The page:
Speaking to RFE/RL in an exclusive interview, Steven Mann, the U.S. co-chair of the OSCE's Minsk Group, said that the presidents spoke for 2 1/2 hours on June 4. "There was a good atmosphere in the talks and again, a good atmosphere and a detailed discussion," he said.
The Minsk Group, which is co-chaired by the United States, Russia, and France, has been negotiating the conflict since 1992.
Russian Minsk Group co-chair Yury Merzlyakov said the fact that the presidents decided to meet was significant.
"Russia's position is that a settlement cannot be imposed on the two parties," Merzlyakov said. "They should reach it themselves, with the help of mediators. I think it is clear. The parties themselves bear the main responsibility for reaching a settlement."
The talks are the second time the presidents have met this year, after meeting in Rambouillet, near Paris, on February 10-11. Those talks failed to yield any agreement.
Predominantly ethnic-Armenian Nagorno-Karabakh seceded from Soviet Azerbaijan in 1988, triggering a six-year war that ended with a truce. Officially, the two countries are still at war.
Both presidents are under renewed pressure to reach a framework agreement on solving the Nagorno-Karabakh conflict by the end of this year.
Diplomats and observers have said that, with the absence of national elections in both countries, this year presents a good opportunity to reach a framework agreement.
Today, the Armenian and Azerbaijani presidents will both speak at the Black Sea Economic Cooperation Organization in the Romanian Parliament in Bucharest.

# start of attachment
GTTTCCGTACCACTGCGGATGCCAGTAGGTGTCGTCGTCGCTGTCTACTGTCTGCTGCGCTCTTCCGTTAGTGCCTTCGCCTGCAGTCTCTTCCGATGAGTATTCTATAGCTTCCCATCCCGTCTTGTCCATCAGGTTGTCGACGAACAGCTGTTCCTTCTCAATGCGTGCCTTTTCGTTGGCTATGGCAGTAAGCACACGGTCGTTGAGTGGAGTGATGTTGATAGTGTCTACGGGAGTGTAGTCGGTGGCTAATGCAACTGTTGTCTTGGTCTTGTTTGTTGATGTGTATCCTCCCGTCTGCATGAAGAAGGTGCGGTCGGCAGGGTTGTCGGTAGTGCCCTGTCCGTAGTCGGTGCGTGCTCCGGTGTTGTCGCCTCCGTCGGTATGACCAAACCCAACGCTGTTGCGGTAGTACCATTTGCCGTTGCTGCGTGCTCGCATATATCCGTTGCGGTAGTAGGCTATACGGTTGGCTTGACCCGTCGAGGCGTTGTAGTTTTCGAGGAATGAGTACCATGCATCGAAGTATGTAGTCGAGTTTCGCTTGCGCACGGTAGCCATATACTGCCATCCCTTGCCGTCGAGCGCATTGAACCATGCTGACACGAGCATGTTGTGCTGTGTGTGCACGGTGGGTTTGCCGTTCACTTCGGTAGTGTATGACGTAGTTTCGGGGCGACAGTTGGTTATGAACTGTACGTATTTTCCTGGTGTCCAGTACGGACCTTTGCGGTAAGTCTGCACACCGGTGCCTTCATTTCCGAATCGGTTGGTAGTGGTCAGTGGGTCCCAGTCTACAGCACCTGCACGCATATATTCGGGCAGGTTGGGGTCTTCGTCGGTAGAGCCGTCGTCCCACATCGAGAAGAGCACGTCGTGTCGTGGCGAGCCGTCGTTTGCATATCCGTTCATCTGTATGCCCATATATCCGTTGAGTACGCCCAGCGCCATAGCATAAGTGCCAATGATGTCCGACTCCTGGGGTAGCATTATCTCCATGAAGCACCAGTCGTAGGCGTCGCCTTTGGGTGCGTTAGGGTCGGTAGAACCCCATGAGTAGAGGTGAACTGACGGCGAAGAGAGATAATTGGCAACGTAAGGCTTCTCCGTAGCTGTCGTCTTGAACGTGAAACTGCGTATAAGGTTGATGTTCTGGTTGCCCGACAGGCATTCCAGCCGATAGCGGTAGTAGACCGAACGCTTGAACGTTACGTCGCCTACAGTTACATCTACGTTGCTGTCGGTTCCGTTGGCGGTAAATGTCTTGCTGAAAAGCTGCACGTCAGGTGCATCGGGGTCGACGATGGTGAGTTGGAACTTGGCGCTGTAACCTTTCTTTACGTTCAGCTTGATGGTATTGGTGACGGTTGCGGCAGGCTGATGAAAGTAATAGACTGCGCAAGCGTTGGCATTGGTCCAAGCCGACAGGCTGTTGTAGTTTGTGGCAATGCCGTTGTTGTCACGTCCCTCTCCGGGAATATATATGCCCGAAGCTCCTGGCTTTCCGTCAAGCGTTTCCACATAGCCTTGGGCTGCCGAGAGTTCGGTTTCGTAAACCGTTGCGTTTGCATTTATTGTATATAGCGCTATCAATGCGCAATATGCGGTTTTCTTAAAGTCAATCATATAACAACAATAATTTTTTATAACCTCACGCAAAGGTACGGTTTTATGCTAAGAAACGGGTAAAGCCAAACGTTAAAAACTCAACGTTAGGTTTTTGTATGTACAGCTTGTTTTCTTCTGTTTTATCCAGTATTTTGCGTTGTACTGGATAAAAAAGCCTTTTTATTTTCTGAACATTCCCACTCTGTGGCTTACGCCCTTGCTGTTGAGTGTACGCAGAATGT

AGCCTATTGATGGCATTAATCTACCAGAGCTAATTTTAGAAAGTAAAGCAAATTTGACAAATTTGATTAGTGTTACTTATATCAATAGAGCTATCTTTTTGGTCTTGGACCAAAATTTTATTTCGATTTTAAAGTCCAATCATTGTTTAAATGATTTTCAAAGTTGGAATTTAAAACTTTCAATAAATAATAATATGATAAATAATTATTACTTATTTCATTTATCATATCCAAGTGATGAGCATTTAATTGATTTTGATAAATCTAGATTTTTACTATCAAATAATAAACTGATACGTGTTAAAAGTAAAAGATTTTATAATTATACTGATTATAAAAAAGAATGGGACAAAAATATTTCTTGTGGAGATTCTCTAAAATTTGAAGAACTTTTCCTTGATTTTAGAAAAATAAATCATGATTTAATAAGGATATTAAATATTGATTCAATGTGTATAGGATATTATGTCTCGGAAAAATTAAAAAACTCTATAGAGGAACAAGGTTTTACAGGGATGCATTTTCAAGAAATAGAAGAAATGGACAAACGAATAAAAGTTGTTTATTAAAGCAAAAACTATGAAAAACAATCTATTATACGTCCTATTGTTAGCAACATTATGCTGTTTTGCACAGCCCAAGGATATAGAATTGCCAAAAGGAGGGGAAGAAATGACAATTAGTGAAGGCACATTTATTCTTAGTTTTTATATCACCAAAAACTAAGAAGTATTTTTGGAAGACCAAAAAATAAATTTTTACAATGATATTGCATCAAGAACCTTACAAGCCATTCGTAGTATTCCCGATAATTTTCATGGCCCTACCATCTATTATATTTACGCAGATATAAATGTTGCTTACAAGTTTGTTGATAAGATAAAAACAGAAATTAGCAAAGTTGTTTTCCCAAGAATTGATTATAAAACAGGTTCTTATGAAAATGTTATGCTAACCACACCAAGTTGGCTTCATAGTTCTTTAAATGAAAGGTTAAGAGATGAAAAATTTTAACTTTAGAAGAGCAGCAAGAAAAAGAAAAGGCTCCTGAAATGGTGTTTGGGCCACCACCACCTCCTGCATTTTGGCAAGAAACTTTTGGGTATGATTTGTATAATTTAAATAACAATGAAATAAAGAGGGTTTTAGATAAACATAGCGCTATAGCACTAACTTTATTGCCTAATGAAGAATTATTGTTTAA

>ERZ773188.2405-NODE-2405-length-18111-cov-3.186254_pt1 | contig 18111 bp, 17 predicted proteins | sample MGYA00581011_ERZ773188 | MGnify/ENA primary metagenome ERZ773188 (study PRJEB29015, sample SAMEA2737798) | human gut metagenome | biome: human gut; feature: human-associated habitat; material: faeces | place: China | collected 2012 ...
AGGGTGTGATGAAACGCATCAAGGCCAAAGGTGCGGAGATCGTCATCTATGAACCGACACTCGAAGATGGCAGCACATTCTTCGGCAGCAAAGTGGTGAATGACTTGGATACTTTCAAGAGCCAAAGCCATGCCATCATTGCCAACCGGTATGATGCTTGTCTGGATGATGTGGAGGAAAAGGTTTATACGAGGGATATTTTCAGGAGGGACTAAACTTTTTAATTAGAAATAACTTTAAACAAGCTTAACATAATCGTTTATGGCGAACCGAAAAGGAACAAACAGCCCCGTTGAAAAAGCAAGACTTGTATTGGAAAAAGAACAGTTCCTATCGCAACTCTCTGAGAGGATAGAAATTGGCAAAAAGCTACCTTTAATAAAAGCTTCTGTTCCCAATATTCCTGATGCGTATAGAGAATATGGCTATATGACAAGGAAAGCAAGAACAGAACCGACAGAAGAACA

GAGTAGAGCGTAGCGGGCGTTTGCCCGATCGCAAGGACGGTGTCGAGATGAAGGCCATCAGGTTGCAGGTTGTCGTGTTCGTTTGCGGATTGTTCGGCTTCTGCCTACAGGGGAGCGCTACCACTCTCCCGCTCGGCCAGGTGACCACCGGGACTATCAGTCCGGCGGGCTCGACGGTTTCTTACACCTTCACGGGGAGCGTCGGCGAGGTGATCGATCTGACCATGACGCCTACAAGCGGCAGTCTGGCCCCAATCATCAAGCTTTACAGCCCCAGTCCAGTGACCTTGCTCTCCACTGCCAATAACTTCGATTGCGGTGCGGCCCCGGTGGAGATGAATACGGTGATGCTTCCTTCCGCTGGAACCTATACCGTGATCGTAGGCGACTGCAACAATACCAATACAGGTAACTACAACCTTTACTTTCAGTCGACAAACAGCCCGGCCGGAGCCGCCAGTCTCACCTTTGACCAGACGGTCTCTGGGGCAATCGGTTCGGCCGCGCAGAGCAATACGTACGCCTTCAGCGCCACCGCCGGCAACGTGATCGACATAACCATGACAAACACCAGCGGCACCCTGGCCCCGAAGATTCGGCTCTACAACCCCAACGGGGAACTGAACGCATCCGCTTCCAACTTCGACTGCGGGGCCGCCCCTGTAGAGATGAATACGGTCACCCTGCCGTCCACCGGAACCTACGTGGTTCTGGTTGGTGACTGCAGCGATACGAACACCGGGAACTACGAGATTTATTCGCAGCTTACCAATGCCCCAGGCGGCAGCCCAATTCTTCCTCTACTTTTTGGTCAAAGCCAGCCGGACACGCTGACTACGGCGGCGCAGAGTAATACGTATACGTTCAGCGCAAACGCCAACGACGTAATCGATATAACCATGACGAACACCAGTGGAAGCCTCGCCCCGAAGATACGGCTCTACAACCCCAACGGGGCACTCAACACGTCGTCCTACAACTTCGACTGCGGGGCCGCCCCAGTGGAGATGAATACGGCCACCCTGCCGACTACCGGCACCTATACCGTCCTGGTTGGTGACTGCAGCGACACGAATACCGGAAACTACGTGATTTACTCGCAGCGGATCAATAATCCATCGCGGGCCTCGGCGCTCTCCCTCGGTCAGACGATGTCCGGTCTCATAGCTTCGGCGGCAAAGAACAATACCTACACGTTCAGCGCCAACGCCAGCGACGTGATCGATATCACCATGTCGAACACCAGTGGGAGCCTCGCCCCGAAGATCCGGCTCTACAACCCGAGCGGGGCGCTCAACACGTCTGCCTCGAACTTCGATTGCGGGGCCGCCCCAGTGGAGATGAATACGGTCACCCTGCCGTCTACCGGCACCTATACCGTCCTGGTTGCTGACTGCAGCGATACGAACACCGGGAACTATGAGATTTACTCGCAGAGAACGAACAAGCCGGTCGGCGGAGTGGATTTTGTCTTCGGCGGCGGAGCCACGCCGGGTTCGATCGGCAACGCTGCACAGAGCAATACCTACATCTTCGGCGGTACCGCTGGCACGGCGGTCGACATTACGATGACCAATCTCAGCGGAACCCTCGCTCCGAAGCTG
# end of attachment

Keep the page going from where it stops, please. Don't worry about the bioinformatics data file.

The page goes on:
Click on the image to view an enlarged map of the Nagorno-Karabakh conflict zone
In February 1988, the local assembly in Stepanakert, the local capital of the Azerbaijani region of NAGORNO-KARABAKH, passed a resolution calling for unification of the predominantly ethnic-Armenian region with Armenia. There were reports of violence against local Azeris, followed by attacks against Armenians in the Azerbaijani city of Sumgait. In 1991-92, Azerbaijani forces launched an offensive against separatist forces in Nagorno-Karabakh, but the Armenians counterattacked and by 1993-94 had seized almost all of the region, as well as vast areas around it. About 600,000 Azeris were displaced and as many as 25,000 people were killed before a Russian-brokered cease-fire was imposed in May 1994.
CHRONOLOGY: For an annotated timeline of the fighting around Nagorno-Karabakh in 1988-94 and the long search for a permanent settlement to the conflict, click here.Click on the icon to view images of the Nagorno-Karabakh conflict (Flash required)
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